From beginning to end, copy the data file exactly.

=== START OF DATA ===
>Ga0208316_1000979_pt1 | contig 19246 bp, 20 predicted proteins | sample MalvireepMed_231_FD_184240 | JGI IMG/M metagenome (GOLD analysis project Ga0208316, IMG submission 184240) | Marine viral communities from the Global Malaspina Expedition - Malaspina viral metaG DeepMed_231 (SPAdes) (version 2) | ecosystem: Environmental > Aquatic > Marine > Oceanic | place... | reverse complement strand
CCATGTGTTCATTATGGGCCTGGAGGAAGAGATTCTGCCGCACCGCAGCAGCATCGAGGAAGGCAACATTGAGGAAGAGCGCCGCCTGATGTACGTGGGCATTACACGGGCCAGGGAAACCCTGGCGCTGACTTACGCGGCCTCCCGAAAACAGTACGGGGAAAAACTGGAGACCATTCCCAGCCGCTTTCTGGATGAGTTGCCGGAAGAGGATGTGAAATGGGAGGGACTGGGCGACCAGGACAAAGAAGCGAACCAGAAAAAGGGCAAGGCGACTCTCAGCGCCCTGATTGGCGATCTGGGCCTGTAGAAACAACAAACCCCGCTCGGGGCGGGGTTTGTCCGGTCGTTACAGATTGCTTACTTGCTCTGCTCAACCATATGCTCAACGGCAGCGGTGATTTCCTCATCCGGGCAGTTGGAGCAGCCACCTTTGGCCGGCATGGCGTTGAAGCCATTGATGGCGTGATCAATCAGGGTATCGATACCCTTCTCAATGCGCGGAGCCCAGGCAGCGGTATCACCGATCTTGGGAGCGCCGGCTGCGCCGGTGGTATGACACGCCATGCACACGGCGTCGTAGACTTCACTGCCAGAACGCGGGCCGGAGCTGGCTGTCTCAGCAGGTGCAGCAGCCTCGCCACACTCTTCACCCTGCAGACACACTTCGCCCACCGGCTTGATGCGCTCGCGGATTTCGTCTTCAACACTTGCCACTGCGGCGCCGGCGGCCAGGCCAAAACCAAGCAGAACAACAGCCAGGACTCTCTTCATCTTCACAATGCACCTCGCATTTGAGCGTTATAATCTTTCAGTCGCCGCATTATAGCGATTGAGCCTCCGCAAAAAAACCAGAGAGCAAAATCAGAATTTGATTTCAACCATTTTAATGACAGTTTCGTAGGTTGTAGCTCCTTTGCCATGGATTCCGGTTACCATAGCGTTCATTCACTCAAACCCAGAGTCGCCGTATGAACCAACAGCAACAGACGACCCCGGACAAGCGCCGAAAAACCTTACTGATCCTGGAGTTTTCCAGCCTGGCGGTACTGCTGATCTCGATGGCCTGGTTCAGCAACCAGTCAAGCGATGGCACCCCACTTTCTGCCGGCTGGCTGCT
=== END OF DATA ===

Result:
>Ga0208316_1000979_pt1 | contig 19246 bp, 20 predicted proteins | sample MalvireepMed_231_FD_184240 | JGI IMG/M metagenome (GOLD analysis project Ga0208316, IMG submission 184240) | Marine viral communities from the Global Malaspina Expedition - Malaspina viral metaG DeepMed_231 (SPAdes) (version 2) | ecosystem: Environmental > Aquatic > Marine > Oceanic | place... | reverse complement strand
CCATGTGTTCATTATGGGCCTGGAGGAAGAGATTCTGCCGCACCGCAGCAGCATCGAGGAAGGCAACATTGAGGAAGAGCGCCGCCTGATGTACGTGGGCATTACACGGGCCAGGGAAACCCTGGCGCTGACTTACGCGGCCTCCCGAAAACAGTACGGGGAAAAACTGGAGACCATTCCCAGCCGCTTTCTGGATGAGTTGCCGGAAGAGGATGTGAAATGGGAGGGACTGGGCGACCAGGACAAAGAAGCGAACCAGAAAAAGGGCAAGGCGACTCTCAGCGCCCTGATTGGCGATCTGGGCCTGTAGAAACAACAAACCCCGCTCGGGGCGGGGTTTGTCCGGTCGTTACAGATTGCTTACTTGCTCTGCTCAACCATATGCTCAACGGCAGCGGTGATTTCCTCATCCGGGCAGTTGGAGCAGCCACCTTTGGCCGGCATGGCGTTGAAGCCATTGATGGCGTGATCAATCAGGGTATCGATACCCTTCTCAATGCGCGGAGCCCAGGCAGCGGTATCACCGATCTTGGGAGCGCCGGCTGCGCCGGTGGTATGACACGCCATGCACACGGCGTCGTAGACTTCACTGCCAGAACGCGGGCCGGAGCTGGCTGTCTCAGCAGGTGCAGCAGCCTCGCCACACTCTTCACCCTGCAGACACACTTCGCCCACCGGCTTGATGCGCTCGCGGATTTCGTCTTCAACACTTGCCACTGCGGCGCCGGCGGCCAGGCCAAAACCAAGCAGAACAACAGCCAGGACTCTCTTCATCTTCACAATGCACCTCGCATTTGAGCGTTATAATCTTTCAGTCGCCGCATTATAGCGATTGAGCCTCCGCAAAAAAACCAGAGAGCAAAATCAGAATTTGATTTCAACCATTTTAATGACAGTTTCGTAGGTTGTAGCTCCTTTGCCATGGATTCCGGTTACCATAGCGTTCATTCACTCAAACCCAGAGTCGCCGTATGAACCAACAGCAACAGACGACCCCGGACAAGCGCCGAAAAACCTTACTGATCCTGGAGTTTTCCAGCCTGGCGGTACTGCTGATCTCGATGGCCTGGTTCAGCAACCAGTCAAGCGATGGCACCCCACTTTCTGCCGGCTGGCTGCT